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YarmonyGrass - 8/20/2010-8/22/2010: Rancho Del Rio, CO
YarmonyGrass - 8/20/2010-8/22/2010: Rancho Del Rio, CO
Photos by:  Brian Spady  [View More]
Concert Review by Kristin Teare on 8/24/2010   

Something special happens when bluegrass brings us together in the mountains of Colorado.  Nestled in the Rockies along the headwaters of the Colorado River, Rancho Del Rio is a venue fit for just that.  As we came around the final bend of the Colorado River Headwaters Scenic Byway and the venue came into view, I knew things were going be good, the Colorado way.  With breathtaking scenery and an eclectic group of musical genius gathered in one place, Yarmony is a festival fit for Colorado’s phenomenal music reputation.  Yarmony celebrated its fifth year this weekend catering to the outdoor spirit and adventurous festivator, reminding me once again why I call this place home.

Check in and set-up ran smoothly as this boutique bluegrass festival is certainly on the smaller side.  After setting up our tent next to some seasoned festival goers, and joining what appeared a promising late night scene, we made our way over to the main stage area where kickball madness ensued. The commitment from all participants was pleasingly high and appropriately set the tone for a high energy weekend.

Soon the sound of reggae brought me over to the main stage.  With people slowly drifting in, space was plentiful and dancing was good.   Bonfire’s reggae trance drew me in as people began to migrate in from the campgrounds.  The sound of music brought me over but the unique sound kept me there.  Included in the set was a nod to Haiti as the lead singer Scotty Stoughton explained his recent visit and inspiration for “Haiti- Help is on the Way”.  In line with the conscious minded Yarmony demographic, this band was a perfect choice to set the mood.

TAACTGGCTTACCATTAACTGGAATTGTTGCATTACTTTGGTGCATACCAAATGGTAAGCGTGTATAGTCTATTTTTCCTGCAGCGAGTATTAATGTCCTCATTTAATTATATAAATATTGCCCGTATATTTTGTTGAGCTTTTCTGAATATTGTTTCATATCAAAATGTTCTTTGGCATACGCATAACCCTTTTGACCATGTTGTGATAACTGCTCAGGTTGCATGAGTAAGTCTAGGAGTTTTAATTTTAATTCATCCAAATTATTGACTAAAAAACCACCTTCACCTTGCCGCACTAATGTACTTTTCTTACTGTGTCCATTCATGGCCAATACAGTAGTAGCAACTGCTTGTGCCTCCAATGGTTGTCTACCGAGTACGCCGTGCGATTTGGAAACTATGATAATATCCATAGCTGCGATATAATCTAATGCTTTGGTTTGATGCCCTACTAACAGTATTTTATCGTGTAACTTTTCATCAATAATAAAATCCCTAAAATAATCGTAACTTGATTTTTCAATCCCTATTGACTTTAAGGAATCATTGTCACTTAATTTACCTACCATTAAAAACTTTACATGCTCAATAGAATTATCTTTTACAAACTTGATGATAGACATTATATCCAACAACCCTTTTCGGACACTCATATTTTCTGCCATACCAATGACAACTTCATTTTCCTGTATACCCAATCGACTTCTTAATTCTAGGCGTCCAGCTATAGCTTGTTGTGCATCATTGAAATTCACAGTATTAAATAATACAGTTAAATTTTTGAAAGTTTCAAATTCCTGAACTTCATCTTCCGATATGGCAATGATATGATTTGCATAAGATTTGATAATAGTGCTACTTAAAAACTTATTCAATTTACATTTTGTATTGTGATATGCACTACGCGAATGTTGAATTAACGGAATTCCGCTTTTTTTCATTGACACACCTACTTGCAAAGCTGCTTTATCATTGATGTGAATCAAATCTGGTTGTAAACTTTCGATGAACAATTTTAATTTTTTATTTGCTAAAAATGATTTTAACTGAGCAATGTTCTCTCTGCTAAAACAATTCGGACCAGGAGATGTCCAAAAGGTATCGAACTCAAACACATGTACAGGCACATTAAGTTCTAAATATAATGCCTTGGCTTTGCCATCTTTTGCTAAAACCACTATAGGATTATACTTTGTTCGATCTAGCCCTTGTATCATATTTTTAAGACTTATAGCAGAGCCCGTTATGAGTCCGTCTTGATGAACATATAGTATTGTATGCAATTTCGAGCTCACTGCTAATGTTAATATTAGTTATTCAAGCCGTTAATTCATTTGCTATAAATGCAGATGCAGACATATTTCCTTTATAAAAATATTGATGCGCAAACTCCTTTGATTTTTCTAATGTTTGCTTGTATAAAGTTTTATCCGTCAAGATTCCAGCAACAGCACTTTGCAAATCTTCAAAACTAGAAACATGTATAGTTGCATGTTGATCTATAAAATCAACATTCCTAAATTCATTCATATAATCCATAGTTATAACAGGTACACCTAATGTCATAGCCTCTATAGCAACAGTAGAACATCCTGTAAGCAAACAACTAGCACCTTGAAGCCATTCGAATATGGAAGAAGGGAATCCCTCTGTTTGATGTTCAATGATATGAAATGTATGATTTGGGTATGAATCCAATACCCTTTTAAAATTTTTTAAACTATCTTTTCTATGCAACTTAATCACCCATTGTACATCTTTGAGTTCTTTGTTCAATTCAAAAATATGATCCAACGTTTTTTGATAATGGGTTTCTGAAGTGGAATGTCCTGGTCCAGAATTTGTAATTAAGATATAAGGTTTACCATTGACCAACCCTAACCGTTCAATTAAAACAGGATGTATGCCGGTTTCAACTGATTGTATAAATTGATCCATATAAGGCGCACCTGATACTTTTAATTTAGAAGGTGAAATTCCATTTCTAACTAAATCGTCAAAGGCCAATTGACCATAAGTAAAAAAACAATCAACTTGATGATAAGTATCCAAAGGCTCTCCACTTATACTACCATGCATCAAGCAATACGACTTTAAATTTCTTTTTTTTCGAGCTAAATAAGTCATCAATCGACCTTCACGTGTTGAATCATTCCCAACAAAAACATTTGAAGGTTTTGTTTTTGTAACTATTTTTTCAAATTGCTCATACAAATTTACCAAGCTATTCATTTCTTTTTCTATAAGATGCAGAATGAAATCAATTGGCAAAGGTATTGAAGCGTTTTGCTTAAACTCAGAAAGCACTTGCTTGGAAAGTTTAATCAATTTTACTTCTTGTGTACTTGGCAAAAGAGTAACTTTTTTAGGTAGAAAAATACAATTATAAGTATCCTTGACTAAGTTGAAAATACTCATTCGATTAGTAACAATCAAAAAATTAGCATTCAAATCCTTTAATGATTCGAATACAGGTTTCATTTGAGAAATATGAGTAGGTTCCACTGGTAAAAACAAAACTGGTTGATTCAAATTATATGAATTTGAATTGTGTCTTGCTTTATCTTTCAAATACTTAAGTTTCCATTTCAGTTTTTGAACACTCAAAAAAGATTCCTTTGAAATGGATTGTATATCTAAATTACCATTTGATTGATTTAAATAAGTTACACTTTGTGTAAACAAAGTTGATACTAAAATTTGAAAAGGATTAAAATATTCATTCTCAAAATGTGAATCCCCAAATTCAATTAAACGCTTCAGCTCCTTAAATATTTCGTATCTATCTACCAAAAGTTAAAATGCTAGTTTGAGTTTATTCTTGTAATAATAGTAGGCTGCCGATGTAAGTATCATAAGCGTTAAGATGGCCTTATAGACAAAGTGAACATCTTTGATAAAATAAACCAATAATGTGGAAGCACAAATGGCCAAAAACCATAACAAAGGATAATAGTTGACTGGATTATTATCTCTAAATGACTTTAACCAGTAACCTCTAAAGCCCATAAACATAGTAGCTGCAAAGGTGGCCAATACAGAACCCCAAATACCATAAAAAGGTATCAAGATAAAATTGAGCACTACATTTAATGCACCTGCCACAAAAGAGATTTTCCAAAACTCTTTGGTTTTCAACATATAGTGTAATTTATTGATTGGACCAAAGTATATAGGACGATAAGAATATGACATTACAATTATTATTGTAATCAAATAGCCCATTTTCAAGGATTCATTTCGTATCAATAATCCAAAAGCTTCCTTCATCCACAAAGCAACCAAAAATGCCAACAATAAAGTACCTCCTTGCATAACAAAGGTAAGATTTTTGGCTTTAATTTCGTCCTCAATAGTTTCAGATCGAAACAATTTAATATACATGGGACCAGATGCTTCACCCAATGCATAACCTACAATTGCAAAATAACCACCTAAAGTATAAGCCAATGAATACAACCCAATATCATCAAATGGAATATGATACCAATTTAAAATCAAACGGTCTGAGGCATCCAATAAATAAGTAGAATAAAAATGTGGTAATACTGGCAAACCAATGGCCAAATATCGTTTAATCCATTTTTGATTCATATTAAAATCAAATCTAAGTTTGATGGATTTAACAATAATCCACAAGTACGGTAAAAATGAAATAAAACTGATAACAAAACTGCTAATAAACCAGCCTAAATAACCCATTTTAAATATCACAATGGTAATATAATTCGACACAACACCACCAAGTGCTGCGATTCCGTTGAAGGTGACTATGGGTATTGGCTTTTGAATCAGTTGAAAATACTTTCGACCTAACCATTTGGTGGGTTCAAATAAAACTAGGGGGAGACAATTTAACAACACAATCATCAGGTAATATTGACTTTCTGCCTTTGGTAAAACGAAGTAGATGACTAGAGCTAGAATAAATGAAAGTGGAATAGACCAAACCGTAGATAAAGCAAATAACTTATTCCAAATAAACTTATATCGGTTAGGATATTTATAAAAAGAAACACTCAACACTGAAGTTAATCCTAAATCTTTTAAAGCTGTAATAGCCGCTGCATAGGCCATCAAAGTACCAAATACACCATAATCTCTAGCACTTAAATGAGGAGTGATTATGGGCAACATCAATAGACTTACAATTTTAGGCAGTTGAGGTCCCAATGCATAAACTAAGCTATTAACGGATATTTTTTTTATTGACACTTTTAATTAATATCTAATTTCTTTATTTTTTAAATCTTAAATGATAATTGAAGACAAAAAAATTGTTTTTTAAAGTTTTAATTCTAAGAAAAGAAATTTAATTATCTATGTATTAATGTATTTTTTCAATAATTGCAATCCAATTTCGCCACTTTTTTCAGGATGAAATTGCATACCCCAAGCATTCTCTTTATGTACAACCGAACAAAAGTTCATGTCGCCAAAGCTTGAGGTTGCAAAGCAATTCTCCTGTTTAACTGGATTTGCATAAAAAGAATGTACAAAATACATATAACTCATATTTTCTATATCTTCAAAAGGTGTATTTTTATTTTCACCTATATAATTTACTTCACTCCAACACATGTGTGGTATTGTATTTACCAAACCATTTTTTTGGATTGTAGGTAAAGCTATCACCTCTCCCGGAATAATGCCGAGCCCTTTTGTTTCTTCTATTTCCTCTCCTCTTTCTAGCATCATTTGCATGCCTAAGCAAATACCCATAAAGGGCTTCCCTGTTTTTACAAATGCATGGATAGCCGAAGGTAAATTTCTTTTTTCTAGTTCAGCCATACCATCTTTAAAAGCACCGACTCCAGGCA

By the time The Contribution started, the crowd had begun to fill in.  With the sun just setting, and the intermittent sound of the train in the background, bluegrass filled the open field and showcased the mountain ambience.  Listeners enjoyed a unique compilation of band members from similar genres of music joined by strong female vocals bringing soul and gospel undertones. The Contribution was a perfect way to start picking up the energy for the evening.

Playing off this energy, Elephant Revival took the stage and nailed it. This young band performs in a unique style of folk that appeals to many different types of listeners as it incorporates an eclectic mix of styles that truly seem to complement and enhance the folk sound.   The band nailed it, but the women stole the stage.  With Bonnie Paine on the vocals and washboard and Bridget Law on the fiddle and vocals the ladies presented a delicate combination of grace and power through song.

Railroad Earth was next and as a newer listener I was pleasantly surprised.  This band is not confined by the old-style bluegrass boundaries and seems to break any preconceived rules of this genre especially in comparison to some of the more traditional bluegrass of the weekend.  The crowd was clearly feeling the energy especially during the birthday tribute “Happy Birthday to Mama Stacy”.  Railroad was joined by Jeff Miller on electric guitar and Bob Hemenger on tenor saxophone for this set.